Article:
Monday, March 08, 2010

The Golden Age of Gaming: A Prophetic Article from 2001

In a prophetic Gamesfirst article from 2001 Mark Blackburn predicted the rise of casual gaming. It is a particularly interesting article written at the very end of what Mark terms the golden age of PC gaming. While his hopeful prediction that computers would continue to dominate serious gaming leaving casual gaming to console players has not worked out at all, the main thrust of Blackburn's argument certainly holds true.

Describing that heady period of the late 1990's Mark says:

Imagine that for five years the majority of films were made for a select and highly sophisticated audience. An audience versed in the history of cinema and able to, at a glance, discern a variety of influences. Imagine if almost every book published for five years was aimed at the most literate and critically aware individuals. I contend that that has been the state of computer games from say 1996 to 2001, and we are currently in the last days of the golden age.

Today nearly a decade after Mark's article I believe that history has proven the truth of his declaration of the end of the golden age of computer gaming. I think the golden age it self could be extended a few years earlier than 1996 - encompassing Lucas Arts later works and of course Doom, the game that changed everything. It was a period when technology just barely crested the level required to create rich immersive gaming experiences but the rules of this new art form had yet to be written and the limits remained to be discovered. This provided a window of opportunity for almost unbridled creativity - resulting in a catalog of interactive entertainment experiences of a type that had never ever been seen before. I could mention personal favourites like Half Life, Homeworld, Deus Ex and Sacrifice but the list of astounding games from that period is much longer.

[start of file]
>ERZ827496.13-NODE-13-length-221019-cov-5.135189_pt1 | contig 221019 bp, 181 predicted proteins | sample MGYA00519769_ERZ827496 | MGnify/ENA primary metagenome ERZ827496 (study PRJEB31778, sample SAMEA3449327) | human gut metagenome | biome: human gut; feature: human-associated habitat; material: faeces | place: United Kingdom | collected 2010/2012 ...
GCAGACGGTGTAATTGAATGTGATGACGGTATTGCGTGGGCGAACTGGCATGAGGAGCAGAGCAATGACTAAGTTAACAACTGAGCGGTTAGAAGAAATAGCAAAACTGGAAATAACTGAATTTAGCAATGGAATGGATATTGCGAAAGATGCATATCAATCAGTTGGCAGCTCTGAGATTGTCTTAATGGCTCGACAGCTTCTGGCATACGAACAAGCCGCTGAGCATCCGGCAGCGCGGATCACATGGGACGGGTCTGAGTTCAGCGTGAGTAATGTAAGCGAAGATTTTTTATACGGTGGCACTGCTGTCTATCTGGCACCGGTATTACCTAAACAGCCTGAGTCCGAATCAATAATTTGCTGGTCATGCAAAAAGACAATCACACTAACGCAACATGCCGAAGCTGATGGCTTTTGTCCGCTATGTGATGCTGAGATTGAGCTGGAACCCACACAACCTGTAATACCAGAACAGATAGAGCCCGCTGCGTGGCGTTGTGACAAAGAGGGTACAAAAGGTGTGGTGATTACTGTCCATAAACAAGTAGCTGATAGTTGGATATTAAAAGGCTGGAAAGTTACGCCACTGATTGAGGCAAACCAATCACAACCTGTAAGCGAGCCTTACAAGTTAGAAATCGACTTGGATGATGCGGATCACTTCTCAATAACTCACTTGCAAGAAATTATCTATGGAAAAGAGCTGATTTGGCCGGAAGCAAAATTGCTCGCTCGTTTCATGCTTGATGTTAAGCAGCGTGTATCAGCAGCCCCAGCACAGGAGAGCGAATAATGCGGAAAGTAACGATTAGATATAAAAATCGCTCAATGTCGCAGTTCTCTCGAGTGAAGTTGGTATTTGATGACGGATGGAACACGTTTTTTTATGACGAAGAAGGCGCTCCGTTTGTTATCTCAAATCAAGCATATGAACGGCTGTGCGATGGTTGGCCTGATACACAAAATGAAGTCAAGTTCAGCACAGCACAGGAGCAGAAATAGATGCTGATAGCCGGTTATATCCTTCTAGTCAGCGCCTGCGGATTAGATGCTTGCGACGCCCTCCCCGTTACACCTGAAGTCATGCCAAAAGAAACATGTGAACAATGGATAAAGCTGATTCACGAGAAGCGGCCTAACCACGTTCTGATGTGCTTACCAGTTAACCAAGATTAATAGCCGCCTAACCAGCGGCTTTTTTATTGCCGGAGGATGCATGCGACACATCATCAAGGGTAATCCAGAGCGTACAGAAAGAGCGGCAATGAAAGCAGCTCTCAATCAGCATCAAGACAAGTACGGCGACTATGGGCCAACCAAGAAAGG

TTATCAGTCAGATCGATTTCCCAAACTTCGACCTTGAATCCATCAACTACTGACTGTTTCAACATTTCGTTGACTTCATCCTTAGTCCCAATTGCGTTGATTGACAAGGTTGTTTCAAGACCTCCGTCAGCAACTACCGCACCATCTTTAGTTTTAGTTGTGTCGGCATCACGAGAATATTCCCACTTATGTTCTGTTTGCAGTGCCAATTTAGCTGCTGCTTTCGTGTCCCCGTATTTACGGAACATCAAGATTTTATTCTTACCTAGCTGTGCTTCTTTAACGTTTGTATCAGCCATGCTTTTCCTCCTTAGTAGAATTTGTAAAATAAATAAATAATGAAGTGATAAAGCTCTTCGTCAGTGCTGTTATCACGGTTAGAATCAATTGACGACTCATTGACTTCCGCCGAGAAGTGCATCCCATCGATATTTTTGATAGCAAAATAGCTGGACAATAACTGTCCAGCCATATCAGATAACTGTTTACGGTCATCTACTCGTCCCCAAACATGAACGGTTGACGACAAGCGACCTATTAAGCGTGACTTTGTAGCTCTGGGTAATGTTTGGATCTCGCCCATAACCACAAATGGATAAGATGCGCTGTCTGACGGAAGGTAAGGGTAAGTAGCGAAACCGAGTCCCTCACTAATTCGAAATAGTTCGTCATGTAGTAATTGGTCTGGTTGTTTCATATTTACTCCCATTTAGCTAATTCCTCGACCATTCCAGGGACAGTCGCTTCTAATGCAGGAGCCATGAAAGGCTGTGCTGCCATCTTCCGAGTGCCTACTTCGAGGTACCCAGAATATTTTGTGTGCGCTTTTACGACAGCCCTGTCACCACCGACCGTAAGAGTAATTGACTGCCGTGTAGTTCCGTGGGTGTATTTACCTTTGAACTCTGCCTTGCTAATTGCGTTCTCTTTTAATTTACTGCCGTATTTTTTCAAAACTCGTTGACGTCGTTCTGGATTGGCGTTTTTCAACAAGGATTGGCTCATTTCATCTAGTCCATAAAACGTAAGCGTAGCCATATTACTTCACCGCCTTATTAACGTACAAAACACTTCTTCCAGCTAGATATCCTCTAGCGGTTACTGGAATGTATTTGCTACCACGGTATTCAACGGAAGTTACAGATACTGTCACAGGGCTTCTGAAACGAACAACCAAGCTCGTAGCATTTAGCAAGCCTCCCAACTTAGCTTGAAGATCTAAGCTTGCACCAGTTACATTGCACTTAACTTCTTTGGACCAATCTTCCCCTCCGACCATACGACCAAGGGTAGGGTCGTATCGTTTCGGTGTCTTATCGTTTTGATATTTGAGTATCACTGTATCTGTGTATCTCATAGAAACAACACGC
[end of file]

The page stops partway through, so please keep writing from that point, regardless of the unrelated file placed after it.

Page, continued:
It is not that modern games have declined in quality. Indeed today's top titles such as Modern Warfare and Dragon Age are better in almost every way than their 1990's forebears when viewed by the exacting quality standards of today. Today's games however have nothing like the impact that the seminal works of the golden age had in their day. I suppose it is like comparing the impact of the first model-T with a modern Ford saloon. The modern car is better in every way but it is nothing more than one car among the crowd. The model-T in its day was a technological and social revolution, harbinger of a new epoch.

Gaming today is mainstream and commonplace and games have as a result become far more accessible. In the 1990's in contrast serious games designed for and played by adults had not yet been discovered by the mainstream. The popular media conception of gaming at the time was stuck in the days of Mario plat-formers played by joystick wielding kids. Mark Blackburn points out that the PC gamers of the time was a highly sophisticated audience of literate and sophisticated individuals. This sound like an elitist boast but how could it have been otherwise? PC gaming at the time was a complicated business. The rapidly evolving permutations of hardware and software (remember EMM386 anyone?) meant that only the most dedicated could pursue a serious gaming hobby.